Mowi Canada West is the largest aquaculture operator in the region. It owns 13 of the area’s salmon farms, and nine were empty of fish when the decision came down.



Ottawa announced $60 million to protect Canada’s largest national park after the UN warned it would be added to a list of World Heritage sites in danger due to industrial impacts from hydro development and the Alberta oilsands

In 2014, the Mikisew Cree sent a petition to UNESCO, about the threat to Wood Buffalo National Park. After the resultant monitoring a 2017 UN report was highly critical of Canada’s failure to protect one of the world’s largest freshwater deltas. The report called for “major and timely” and to work more closely with First Nations to improve monitoring of the delta and do an assessment of the oilsands’ leaking tailings ponds.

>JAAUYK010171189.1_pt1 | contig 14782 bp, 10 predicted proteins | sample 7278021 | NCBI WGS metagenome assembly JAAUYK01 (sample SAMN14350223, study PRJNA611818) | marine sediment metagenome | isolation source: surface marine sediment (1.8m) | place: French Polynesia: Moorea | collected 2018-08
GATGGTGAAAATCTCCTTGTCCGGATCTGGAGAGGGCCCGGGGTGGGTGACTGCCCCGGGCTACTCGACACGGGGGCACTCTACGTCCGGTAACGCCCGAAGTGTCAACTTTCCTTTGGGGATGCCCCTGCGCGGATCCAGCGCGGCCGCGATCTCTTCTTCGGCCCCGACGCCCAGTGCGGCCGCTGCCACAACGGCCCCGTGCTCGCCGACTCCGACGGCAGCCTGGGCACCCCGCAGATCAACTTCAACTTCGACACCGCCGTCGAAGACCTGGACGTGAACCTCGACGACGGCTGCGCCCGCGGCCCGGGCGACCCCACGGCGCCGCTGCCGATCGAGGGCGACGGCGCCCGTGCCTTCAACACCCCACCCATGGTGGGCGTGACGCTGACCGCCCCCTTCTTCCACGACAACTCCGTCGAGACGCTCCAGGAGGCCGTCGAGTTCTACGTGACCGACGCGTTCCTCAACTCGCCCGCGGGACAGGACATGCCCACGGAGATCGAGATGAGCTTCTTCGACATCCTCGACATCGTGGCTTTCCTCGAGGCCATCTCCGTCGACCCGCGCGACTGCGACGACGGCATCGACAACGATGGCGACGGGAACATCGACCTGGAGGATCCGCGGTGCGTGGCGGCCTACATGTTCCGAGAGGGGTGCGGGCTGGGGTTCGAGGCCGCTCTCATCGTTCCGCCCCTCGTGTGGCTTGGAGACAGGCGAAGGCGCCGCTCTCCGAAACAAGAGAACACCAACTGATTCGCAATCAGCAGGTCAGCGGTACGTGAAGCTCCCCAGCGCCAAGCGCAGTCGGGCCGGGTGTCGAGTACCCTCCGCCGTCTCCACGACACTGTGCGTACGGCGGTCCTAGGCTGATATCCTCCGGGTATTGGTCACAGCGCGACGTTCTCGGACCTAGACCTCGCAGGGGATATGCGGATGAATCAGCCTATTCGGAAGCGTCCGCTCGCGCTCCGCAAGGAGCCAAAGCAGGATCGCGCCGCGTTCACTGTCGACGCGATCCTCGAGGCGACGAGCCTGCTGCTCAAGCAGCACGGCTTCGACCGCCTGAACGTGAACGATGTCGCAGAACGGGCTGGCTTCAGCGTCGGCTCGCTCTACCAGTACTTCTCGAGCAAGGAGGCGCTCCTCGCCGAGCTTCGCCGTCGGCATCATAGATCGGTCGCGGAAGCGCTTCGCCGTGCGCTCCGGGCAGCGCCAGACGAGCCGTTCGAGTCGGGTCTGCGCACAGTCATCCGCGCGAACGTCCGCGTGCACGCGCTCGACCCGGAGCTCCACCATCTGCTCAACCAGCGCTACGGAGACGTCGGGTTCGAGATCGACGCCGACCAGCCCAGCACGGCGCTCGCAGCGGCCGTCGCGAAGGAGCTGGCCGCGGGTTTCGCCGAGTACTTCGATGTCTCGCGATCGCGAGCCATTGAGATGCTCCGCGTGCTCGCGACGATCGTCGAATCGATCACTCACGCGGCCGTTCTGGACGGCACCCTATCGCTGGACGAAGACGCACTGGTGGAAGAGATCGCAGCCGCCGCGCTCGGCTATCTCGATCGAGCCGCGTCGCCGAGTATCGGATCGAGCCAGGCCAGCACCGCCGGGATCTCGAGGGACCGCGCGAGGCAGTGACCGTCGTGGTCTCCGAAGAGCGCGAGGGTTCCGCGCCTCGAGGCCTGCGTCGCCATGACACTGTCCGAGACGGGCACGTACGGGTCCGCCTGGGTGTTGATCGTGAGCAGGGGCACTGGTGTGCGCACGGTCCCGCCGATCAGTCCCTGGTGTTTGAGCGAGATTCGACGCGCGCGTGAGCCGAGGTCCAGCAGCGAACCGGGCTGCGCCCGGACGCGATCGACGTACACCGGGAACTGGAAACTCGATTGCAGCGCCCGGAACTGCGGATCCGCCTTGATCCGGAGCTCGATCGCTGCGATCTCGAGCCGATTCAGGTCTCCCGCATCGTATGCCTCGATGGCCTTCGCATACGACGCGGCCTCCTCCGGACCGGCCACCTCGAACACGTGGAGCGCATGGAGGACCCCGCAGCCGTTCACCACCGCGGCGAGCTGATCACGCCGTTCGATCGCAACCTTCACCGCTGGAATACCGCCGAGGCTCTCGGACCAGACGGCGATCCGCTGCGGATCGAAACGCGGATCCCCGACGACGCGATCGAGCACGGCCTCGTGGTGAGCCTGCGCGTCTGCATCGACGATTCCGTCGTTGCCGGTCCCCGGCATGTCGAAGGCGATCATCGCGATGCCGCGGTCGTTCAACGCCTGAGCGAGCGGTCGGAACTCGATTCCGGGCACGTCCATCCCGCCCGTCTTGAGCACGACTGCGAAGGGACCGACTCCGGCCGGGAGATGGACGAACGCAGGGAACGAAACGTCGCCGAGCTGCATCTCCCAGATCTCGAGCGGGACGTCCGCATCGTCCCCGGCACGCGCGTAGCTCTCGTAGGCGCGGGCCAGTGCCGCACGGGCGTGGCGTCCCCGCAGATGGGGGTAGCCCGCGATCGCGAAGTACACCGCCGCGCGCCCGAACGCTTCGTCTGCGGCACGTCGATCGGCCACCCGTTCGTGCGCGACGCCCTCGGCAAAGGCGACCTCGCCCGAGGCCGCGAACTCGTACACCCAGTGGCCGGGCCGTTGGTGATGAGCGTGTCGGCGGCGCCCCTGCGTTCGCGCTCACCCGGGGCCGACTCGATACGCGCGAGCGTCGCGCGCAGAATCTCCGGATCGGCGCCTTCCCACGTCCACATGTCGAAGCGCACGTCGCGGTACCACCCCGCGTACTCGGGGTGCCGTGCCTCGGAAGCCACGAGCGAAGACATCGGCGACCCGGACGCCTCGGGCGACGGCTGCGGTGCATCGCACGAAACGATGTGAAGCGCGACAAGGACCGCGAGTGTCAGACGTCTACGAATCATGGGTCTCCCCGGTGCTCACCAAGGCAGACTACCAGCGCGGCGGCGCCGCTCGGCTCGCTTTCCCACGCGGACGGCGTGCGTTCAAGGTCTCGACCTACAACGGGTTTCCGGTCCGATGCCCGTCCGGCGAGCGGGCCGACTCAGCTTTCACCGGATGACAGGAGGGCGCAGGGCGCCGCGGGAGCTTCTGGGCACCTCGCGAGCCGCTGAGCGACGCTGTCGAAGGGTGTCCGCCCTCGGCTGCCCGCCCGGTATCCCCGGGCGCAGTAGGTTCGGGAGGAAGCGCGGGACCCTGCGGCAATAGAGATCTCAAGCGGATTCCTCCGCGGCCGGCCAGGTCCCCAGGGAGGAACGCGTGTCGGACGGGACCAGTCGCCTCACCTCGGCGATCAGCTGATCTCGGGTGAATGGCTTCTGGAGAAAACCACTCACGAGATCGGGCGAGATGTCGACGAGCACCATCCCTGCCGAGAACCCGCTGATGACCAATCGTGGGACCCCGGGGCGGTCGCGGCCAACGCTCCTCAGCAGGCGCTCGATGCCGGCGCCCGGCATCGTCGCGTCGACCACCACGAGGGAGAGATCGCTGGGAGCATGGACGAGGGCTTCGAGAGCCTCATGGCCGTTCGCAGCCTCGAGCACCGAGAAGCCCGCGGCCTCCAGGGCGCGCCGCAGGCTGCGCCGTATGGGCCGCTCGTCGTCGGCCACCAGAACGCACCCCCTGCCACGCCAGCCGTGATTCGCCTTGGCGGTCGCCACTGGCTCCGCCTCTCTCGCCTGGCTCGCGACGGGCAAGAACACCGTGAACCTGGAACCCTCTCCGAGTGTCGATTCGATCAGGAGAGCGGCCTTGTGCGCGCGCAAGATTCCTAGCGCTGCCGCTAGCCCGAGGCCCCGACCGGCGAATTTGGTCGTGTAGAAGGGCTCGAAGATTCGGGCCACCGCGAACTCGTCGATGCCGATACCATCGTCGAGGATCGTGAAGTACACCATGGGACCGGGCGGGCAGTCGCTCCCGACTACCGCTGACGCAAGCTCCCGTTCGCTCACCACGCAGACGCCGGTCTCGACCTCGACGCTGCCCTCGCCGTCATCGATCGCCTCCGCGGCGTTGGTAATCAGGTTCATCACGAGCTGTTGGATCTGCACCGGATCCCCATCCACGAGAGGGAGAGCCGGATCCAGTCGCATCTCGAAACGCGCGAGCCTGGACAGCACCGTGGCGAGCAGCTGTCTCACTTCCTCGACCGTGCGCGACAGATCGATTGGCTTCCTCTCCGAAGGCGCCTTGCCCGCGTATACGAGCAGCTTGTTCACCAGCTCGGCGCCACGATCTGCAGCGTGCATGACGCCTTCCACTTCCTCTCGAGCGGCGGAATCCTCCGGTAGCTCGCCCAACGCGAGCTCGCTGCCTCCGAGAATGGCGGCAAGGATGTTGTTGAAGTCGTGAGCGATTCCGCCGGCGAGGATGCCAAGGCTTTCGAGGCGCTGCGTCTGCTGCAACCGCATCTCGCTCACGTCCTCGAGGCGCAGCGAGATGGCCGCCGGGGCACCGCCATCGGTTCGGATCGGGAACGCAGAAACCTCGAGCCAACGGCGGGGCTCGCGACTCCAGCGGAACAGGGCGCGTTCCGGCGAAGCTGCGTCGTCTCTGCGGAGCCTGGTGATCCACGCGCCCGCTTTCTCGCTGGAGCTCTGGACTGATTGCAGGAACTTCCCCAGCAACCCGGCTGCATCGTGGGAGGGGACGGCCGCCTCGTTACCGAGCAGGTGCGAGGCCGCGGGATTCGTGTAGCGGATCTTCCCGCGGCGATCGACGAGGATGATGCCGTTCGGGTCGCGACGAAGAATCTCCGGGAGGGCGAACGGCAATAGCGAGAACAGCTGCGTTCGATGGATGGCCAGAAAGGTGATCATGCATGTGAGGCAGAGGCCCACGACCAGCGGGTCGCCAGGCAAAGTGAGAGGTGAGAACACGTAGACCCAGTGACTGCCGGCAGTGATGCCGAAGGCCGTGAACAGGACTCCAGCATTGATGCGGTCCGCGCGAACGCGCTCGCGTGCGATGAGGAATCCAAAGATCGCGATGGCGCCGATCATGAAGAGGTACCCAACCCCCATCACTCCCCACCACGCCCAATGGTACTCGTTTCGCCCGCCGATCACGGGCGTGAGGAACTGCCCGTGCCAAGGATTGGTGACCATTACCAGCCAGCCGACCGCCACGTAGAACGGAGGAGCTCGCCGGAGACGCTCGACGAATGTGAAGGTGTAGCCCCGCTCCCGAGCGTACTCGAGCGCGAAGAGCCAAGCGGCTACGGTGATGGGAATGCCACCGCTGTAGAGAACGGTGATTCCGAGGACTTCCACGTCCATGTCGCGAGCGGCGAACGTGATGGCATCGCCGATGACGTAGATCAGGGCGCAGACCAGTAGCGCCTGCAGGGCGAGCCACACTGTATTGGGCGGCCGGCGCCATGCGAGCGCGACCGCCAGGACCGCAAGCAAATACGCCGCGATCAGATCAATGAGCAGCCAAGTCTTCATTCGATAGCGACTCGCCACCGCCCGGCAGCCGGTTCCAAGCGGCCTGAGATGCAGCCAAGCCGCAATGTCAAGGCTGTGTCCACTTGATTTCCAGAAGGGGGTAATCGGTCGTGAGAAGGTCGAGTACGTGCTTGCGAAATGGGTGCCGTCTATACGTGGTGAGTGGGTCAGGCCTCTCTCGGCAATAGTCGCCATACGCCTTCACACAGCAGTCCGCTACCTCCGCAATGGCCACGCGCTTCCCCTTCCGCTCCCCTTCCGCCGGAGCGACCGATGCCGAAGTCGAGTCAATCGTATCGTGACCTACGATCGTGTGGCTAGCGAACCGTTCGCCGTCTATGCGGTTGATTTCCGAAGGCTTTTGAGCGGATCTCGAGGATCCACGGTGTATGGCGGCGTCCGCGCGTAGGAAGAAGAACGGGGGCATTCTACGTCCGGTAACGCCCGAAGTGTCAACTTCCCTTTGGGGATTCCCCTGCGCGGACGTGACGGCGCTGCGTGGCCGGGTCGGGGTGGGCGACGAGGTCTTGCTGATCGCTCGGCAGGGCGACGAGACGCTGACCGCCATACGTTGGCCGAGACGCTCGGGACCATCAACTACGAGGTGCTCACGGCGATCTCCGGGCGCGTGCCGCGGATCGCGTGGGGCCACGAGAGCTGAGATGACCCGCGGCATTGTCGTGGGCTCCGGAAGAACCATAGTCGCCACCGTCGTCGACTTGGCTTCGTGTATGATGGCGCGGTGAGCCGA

The 44,000-square-kilometre park is home to one of the largest free-roaming wood bison herds in the world and the last remaining nesting ground of the endangered whooping crane. The flood plain is suffering from dropping water levels in the Peace-Athabasca Delta and deterioration linked to climate change, hydro dams on the Peace River and pollution from the oilsands.


Only two cycles (eight years) ago, the Fraser River had a sockeye return of over 2 million. The 2020 return will be less than 300,000, a third of the already low pre-season forecast of just over 900,000.